NZXT Tempest 410 (Photo Courtesy of NZXT website)

NZXT Tempest 410 Case Review

Add Your Comments

NZXT has brought a couple more cases into the market recently with their Tempest 410 and Tempest 410 Elite mid-towers. With simple looks and what appears to be plenty of space for fans or radiators (yes, that was plural!) from the outside it looks to have some good features. We are here to see if that translates all the way through.

NZXT Tempest 410 (Photo Courtesy of NZXT website)

NZXT Tempest 410 (Courtesy NZXT)

First Impressions

Technical Specifications

One thing that I like to see on the technical specifications are the VGA clearance maximum and the CPU heatsink support. This information will tell you exactly how much space you have to fit your major components such as GPU and the CPU heatsink.

Tempest 400 Specifications (Courtesy NZXT website)

Tempest 400 Specifications (Courtesy NZXT)

Below you will be able to see the case, both empty and with my hardware inside of it. Initially, when she came out of the informative box, I liked the overall design. Not a lot of ‘bling’ or stealth technology-esque jagged edges. What jumps out at me were the two front 120 mm fans covered by larger honeycomb mesh and the apparent ability to hold two 2×120 mm radiators (top and side).  It has a smooth matte black finish on it and a nice covered area to store some goodies on top of the case. The interior is also painted a matching matte black. The Tempest 410 has ample space on the side for large cards, as well as a nice motherboard tray cutout for ease of mounting heatsink back plates. But enough of reading me rambling on, lets SEE what it looks like inside!

Per usual with most case manufacturers there are some specifications on the box…not much to see here!

Case Box Front

Case Box Front

Case Box Rear

Case Box Rear

Case Box Side

Case Box Side

Here are some pictures of the exterior of the case. You can clearly the see the side area to mount more fans or even a 2×120 mm radiator. On the front of the case, there are three 5.25″ drive bays and the two 120 mm fans up front along with the main I/O panel. On the rear, a contrasting white 120 mm exhaust fan as well as pre-cut holes for water cooling tubing. On the side it appears you can mount a single depth 2×120 mm radiator if your fans are on the outside of the case. Otherwise, you will have some clearance issues with tall video cards.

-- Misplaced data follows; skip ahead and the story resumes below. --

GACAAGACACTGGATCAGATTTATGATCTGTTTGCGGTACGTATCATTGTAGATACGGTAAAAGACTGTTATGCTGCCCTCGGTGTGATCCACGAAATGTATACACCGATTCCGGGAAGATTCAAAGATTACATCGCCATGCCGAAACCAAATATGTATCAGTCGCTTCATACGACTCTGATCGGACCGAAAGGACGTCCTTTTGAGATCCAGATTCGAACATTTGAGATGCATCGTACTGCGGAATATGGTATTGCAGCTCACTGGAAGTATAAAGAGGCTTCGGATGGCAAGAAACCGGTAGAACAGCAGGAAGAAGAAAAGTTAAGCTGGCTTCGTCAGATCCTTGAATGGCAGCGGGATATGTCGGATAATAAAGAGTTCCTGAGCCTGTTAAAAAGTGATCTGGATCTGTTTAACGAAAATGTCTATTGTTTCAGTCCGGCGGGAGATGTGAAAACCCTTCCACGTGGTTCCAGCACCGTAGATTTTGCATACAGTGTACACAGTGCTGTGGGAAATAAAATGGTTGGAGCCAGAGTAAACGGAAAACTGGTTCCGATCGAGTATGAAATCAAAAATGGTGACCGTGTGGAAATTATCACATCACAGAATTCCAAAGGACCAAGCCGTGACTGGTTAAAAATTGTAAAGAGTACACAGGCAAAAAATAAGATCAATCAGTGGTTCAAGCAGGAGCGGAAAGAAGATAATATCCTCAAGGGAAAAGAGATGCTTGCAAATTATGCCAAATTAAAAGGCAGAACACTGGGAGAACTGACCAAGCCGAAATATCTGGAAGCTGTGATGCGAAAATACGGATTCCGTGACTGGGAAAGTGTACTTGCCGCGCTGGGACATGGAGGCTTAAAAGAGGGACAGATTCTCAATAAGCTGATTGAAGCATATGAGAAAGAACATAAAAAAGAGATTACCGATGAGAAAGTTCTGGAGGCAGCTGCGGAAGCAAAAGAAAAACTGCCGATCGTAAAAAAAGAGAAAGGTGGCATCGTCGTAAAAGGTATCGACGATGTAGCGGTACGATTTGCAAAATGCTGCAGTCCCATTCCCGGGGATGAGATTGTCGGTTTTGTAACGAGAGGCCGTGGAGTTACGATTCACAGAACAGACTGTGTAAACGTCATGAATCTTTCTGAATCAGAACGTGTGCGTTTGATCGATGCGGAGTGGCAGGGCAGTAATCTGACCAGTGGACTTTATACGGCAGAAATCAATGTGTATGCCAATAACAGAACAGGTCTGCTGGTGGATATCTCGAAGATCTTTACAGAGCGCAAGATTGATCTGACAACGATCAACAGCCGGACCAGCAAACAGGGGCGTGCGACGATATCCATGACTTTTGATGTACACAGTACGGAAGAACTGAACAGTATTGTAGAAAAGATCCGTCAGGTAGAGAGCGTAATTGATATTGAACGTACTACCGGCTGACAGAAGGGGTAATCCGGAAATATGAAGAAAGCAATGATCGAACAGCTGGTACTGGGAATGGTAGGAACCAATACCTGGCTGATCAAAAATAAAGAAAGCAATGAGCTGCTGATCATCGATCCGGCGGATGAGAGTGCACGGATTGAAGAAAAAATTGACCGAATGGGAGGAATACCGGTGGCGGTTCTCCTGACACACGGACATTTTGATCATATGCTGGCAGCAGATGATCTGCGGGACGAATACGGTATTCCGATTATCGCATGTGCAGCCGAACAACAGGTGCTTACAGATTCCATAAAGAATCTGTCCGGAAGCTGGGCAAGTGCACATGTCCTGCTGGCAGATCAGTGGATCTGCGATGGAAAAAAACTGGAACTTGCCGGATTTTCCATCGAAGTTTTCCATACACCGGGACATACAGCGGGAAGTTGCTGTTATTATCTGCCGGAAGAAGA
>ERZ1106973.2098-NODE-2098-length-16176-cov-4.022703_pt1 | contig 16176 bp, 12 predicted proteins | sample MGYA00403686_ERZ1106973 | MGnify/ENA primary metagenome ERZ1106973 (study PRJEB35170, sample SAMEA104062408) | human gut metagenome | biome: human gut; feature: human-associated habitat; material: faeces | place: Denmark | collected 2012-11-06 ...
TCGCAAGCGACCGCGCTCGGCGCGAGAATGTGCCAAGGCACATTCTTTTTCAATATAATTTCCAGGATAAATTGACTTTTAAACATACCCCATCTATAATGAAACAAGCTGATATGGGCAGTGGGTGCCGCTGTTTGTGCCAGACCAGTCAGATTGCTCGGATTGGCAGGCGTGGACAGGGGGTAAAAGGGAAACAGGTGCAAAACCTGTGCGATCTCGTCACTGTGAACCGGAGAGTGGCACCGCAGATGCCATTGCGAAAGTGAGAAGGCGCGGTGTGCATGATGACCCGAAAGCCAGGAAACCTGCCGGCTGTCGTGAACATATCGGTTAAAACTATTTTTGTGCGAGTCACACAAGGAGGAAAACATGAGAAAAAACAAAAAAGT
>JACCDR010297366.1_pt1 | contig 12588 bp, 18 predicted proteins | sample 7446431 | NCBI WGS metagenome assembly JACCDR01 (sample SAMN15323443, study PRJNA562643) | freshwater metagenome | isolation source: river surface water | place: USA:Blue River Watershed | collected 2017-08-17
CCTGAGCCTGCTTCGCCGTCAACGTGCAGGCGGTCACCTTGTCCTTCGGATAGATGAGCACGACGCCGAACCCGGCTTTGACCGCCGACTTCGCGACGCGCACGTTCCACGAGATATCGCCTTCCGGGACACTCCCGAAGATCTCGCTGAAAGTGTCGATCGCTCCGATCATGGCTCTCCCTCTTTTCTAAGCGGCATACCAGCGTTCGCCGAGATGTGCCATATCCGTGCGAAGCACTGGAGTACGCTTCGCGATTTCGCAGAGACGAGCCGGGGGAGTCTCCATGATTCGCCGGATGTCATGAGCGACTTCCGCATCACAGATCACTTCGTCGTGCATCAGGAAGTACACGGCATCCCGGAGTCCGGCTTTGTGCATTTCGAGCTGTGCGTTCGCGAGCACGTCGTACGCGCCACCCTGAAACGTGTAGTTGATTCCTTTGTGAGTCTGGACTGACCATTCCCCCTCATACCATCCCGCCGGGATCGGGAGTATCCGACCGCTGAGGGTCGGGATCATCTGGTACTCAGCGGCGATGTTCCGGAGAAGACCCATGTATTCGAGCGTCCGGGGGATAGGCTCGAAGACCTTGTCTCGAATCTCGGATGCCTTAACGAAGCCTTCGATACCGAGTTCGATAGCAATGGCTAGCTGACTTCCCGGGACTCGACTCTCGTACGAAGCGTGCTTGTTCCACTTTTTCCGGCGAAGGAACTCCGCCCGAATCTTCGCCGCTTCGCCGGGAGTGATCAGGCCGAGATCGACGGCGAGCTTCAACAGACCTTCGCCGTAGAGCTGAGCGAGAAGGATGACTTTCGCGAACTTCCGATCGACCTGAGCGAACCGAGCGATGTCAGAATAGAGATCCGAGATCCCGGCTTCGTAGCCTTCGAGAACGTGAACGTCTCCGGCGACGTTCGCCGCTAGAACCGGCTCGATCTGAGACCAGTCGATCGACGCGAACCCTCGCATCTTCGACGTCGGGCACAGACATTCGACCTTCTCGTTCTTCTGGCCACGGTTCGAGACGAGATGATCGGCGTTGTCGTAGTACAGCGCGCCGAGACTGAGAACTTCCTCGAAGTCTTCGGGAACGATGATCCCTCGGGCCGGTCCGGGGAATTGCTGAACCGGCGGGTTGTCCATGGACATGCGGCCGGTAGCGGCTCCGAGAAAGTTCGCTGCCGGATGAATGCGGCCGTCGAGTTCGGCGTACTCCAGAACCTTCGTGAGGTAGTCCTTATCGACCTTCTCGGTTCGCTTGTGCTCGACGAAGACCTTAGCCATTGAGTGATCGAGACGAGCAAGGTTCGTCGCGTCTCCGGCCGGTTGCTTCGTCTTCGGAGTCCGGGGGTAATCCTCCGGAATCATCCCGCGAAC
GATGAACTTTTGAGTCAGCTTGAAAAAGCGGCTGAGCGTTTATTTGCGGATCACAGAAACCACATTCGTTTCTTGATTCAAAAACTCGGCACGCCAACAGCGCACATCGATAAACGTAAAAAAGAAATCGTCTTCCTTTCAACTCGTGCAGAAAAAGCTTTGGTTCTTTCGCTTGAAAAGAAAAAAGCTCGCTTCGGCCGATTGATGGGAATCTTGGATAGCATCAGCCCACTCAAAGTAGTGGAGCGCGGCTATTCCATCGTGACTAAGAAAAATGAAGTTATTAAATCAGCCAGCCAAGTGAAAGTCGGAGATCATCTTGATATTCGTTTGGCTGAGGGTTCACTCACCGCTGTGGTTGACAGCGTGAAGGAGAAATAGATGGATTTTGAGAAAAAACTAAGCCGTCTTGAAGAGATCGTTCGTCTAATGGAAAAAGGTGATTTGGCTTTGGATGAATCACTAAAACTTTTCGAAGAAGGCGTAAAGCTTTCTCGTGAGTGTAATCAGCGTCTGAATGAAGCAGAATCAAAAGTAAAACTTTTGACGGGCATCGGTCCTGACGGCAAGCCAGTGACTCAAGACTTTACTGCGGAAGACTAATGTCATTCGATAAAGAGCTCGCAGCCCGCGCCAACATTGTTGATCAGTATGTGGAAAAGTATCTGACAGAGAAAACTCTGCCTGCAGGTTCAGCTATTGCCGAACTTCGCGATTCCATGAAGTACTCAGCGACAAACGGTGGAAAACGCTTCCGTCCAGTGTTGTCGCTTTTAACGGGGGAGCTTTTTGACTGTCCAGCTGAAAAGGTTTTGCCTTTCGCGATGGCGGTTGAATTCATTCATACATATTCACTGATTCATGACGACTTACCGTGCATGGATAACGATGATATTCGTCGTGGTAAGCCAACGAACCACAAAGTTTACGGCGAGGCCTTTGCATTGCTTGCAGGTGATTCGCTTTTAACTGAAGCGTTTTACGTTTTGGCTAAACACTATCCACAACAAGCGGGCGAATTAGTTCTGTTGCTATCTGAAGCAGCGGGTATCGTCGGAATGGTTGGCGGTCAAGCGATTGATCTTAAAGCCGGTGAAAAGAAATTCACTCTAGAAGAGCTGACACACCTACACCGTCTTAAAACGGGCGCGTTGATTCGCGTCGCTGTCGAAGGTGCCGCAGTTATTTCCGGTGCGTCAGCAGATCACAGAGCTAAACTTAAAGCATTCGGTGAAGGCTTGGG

Case Side View

Case Side View

Case Front View

Case Front View

Case Rear View

Case Rear View

Here you can see the front I/O panel which presents you with one USB3.0 port (connected via 20 pin motherboard header), three USB2.0 ports, headphone and microphone port, power/reset (on top) and the power/drive activity lights. The next picture shows the internal setup of the tool-less drive trays which will fit a 2.5″ drive such as an SSD as well as regular sized mechanical drives. I had to use the included screws to attach the SSD drive in from the bottom since the side ‘nubs’ would not line up. This isn’t a tragedy, but with how common SSD’s are becoming these days, some considerations should be in place across all market segments. The last picture here you can see a partitioned storage area up top and in the front of the case.

Front Panel I/O

Front Panel I/O

Drive Trays, bottom 120mm fan (optional)

Drive Trays, bottom 120 mm fan (optional)

Drive tray with SSD mounted

Drive tray with SSD mounted

Inside of case showing large motherboard tray cutout

Inside of case showing large motherboard tray cutout

 

Top storage area

Top storage area

Included Accessories

Included Accessories

 

Below you can see the “Touchpower” fan feature, fan, and filters along with the easy to detach cover for access to the top radiator. Installation of any optical drives are tool less in nature. Just slide the clip to open, place the drive in (from the front), slide the clip back to close.

There is plenty of room for a single depth 2x120mm radiator up top and room for some double depth radiators (depending on thickness) with 120×25 mm fans below the frame.

'Touchpower' on the case

"Touchpower" on the case

Fan removed to show touchpower, fan, and filter

Fan removed to show "Touchpower", fan, and filter

Rear cover lifted showing ample space for a radiator or 120mm x 38mm fans instead

Rear cover lifted showing ample space for a radiator or 120 x 38 mm fans instead

Looking up to the space for the 2x120mm radiator

Looking up to the space for the 2x120 mm radiator

Installation and Use

For this build we used the following hardware: